Advertising is all about the money and doesn't really reflect the values of individuals so much as it reflect what advertisers want from consumers. I have a love-hate attitude toward marketing. I find the psychology behind it absolutely fascinating (if extremely manipulative and somewhat evil) while simultaneously being horrified at how well it often works. Marketing tells us what to think and far too often we blindly agree.
True, and that's why I specified that these were ads for attractions and events, which tend toward more of an announcement of what's available than an ad for a consumer product might. Farmer's markets, malls, historical sites. My boss does some advertising, and despite knowing me he gets stuck in the "family friendly" thought process. Once I had to stop him from calling a river "family oriented". How exactly does a river orient itself around the needs of canoeing families, it's a river! He ended up saying it was fun for all ages instead.
I was just thinking that if pushed, people might be surprised at their actual reasons for believing that baby-making is a given. Reasons that wouldn't be the first that come to mind on the topic, more what they would think if they, well, actually stopped and thought about it.
This is a really good thought, and just as valid a question for parents to answer as non-parents. I think a lot of it has to do simply with the rather recent availability of effective contraception and independence for women (it's been less than 100 years since we gained the right to vote in the US). My own mother is only a few years older than the birth control pill. Even with effective contraception there are accidental pregnancies, both of my sisters have had pregnancies while on BC.
Society still hasn't caught up to these developments in a lot of ways. Being just a generation removed from those whose choice in the matter was little more than non-existent, it's not surprising people don't really give their assumptions much thought.
When I was a little girl there was never any indication that it was a choice. My sisters and I were given dolls to play with. All the adult women in my world were mothers, or if they were young teachers expected to be. In school sex ed classes birth control was used to prevent pregnancy until you're ready. Anything interesting or worldly was "something to tell your kids about".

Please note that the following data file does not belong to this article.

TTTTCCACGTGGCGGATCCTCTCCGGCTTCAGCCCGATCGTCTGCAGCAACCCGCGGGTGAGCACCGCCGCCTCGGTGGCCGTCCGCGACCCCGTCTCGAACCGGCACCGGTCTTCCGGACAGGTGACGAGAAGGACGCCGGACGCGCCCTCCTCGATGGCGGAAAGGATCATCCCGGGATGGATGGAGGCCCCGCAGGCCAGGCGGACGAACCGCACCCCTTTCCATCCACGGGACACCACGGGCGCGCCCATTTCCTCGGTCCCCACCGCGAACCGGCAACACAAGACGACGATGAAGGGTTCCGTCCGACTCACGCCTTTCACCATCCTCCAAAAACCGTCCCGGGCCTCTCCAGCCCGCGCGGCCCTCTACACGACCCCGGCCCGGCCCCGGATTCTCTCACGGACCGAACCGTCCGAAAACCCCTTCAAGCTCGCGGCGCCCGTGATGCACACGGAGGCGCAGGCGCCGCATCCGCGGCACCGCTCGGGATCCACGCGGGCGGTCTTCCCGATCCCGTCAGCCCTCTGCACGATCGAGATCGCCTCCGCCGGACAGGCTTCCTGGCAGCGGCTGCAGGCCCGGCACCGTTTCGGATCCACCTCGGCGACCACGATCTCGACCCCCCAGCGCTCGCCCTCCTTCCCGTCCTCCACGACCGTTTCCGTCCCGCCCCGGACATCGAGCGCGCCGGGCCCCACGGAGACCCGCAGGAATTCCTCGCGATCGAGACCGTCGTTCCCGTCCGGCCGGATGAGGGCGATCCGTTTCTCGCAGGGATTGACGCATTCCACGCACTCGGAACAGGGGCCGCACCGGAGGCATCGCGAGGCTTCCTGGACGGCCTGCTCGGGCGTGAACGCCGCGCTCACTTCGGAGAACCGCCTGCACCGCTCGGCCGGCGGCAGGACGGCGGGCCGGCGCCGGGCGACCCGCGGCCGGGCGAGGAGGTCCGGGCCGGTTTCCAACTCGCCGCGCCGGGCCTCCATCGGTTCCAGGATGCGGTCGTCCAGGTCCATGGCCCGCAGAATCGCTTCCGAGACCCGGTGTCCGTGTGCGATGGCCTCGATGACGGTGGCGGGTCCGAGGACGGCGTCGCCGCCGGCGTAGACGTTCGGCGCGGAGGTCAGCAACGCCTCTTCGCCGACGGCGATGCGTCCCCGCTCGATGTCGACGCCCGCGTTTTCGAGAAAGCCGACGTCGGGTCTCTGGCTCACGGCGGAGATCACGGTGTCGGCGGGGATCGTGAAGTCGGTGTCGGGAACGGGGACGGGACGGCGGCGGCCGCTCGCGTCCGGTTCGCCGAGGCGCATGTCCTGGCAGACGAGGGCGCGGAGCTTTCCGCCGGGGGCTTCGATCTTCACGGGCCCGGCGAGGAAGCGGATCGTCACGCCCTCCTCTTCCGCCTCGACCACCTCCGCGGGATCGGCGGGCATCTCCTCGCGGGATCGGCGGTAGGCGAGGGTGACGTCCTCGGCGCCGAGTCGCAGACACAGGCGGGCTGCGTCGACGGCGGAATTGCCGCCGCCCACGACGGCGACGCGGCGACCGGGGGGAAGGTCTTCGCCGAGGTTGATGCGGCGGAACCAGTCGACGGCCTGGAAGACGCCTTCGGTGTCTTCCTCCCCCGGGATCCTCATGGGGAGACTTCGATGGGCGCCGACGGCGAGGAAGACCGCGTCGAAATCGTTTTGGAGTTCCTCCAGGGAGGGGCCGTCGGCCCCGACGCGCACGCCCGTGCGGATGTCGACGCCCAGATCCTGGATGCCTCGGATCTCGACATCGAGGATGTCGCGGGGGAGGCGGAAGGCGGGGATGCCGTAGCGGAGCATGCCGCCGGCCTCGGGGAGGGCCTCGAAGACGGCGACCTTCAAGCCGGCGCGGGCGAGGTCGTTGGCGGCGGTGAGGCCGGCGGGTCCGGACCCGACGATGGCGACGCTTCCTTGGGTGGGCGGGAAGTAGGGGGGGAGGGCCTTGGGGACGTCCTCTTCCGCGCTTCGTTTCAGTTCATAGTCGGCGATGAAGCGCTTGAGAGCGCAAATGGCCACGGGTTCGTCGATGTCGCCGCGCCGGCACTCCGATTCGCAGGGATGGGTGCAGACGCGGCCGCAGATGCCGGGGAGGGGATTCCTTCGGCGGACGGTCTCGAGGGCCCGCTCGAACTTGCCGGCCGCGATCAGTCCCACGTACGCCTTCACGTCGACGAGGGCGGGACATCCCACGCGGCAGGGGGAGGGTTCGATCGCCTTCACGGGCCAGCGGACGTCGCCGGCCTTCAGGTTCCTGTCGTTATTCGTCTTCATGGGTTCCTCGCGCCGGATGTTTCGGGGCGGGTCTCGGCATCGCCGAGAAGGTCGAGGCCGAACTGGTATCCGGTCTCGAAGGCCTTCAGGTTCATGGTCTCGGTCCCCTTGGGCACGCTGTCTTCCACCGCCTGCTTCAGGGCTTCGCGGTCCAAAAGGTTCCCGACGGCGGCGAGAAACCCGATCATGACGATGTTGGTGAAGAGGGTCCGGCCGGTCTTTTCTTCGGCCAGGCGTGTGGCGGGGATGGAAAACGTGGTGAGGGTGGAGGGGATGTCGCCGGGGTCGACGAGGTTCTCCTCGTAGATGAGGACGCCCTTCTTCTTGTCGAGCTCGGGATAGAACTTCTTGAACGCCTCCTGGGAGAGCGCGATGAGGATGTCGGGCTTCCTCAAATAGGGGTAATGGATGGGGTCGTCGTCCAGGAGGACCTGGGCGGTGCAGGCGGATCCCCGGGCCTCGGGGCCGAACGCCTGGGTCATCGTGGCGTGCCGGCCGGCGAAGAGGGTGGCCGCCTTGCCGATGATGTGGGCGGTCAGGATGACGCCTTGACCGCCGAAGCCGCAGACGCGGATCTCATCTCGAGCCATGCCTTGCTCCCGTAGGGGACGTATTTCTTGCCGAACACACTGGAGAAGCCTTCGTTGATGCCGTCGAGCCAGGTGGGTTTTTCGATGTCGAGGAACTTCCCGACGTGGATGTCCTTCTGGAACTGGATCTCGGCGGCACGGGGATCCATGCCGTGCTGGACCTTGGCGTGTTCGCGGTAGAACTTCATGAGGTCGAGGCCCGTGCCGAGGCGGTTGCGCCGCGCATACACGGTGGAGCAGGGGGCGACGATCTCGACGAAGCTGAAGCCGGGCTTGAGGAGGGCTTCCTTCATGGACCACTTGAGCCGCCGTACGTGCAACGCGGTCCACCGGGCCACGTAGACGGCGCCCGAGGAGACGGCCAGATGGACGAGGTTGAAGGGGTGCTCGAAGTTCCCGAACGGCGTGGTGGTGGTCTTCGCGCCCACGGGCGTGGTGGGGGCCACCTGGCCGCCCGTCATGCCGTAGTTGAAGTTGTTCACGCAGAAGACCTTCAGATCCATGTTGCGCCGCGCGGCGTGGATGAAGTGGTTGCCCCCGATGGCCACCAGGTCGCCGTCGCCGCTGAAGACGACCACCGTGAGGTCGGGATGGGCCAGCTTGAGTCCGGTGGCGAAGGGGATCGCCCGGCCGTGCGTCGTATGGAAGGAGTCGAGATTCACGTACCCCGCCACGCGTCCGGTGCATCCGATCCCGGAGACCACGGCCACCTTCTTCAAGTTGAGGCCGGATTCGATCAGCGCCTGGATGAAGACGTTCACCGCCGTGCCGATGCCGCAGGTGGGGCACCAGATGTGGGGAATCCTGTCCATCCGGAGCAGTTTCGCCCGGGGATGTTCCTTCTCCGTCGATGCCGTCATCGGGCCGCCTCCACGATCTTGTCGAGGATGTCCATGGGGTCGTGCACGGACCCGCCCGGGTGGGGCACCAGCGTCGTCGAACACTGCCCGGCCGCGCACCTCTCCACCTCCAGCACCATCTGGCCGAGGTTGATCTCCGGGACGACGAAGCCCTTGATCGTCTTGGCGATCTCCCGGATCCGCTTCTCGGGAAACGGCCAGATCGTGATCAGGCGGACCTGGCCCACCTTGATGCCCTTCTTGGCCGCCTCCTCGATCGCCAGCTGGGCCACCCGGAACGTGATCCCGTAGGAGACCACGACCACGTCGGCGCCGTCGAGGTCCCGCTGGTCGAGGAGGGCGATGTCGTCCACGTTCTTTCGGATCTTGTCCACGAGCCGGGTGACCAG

Having not had a very strong religious background, I know my assumptions were cultural.
I'm mostly just speculating. I have no stake in this and it's not my experience so any opinion I have is purely speculative. I can waste days on end contemplating people's motivations based on their behaviors and actions. It's a good way to avoid the homework I should be doing as well, so I best get back at it.
You do have a stake though! Your opinions and experience are just as valid as mine here. What assumptions regarding parenthood have you grown up with? Do you have kids? If you do, what were your reasons? If not, what is your plan, and the reasons behind it? (I suppose we might need a new thread!)
To have kids or not is one of the most important decisions of our lives, and affects every aspect. Raising kids is a huge commitment of time, energy, emotion, and money. It's also permanent
, unless you screw up royally and get your kids taken away. For a woman there are permanent changes to your body, and - although it's less common - there is a risk of death with pregnancy. Your relationships with your partner (marital happiness takes a deep downturn while children are in the home, and swings back up once they leave), family, friends, and coworkers will be different depending on your choice. Where you live will be influenced by school districts, and how many bedrooms you need. Even the car you buy will be influenced. Kids will bring home lots more germs to get you sick with more colds etc., and you'll have less leave time from work (assuming work) because some will have been used to take care of sick kids instead of sick you.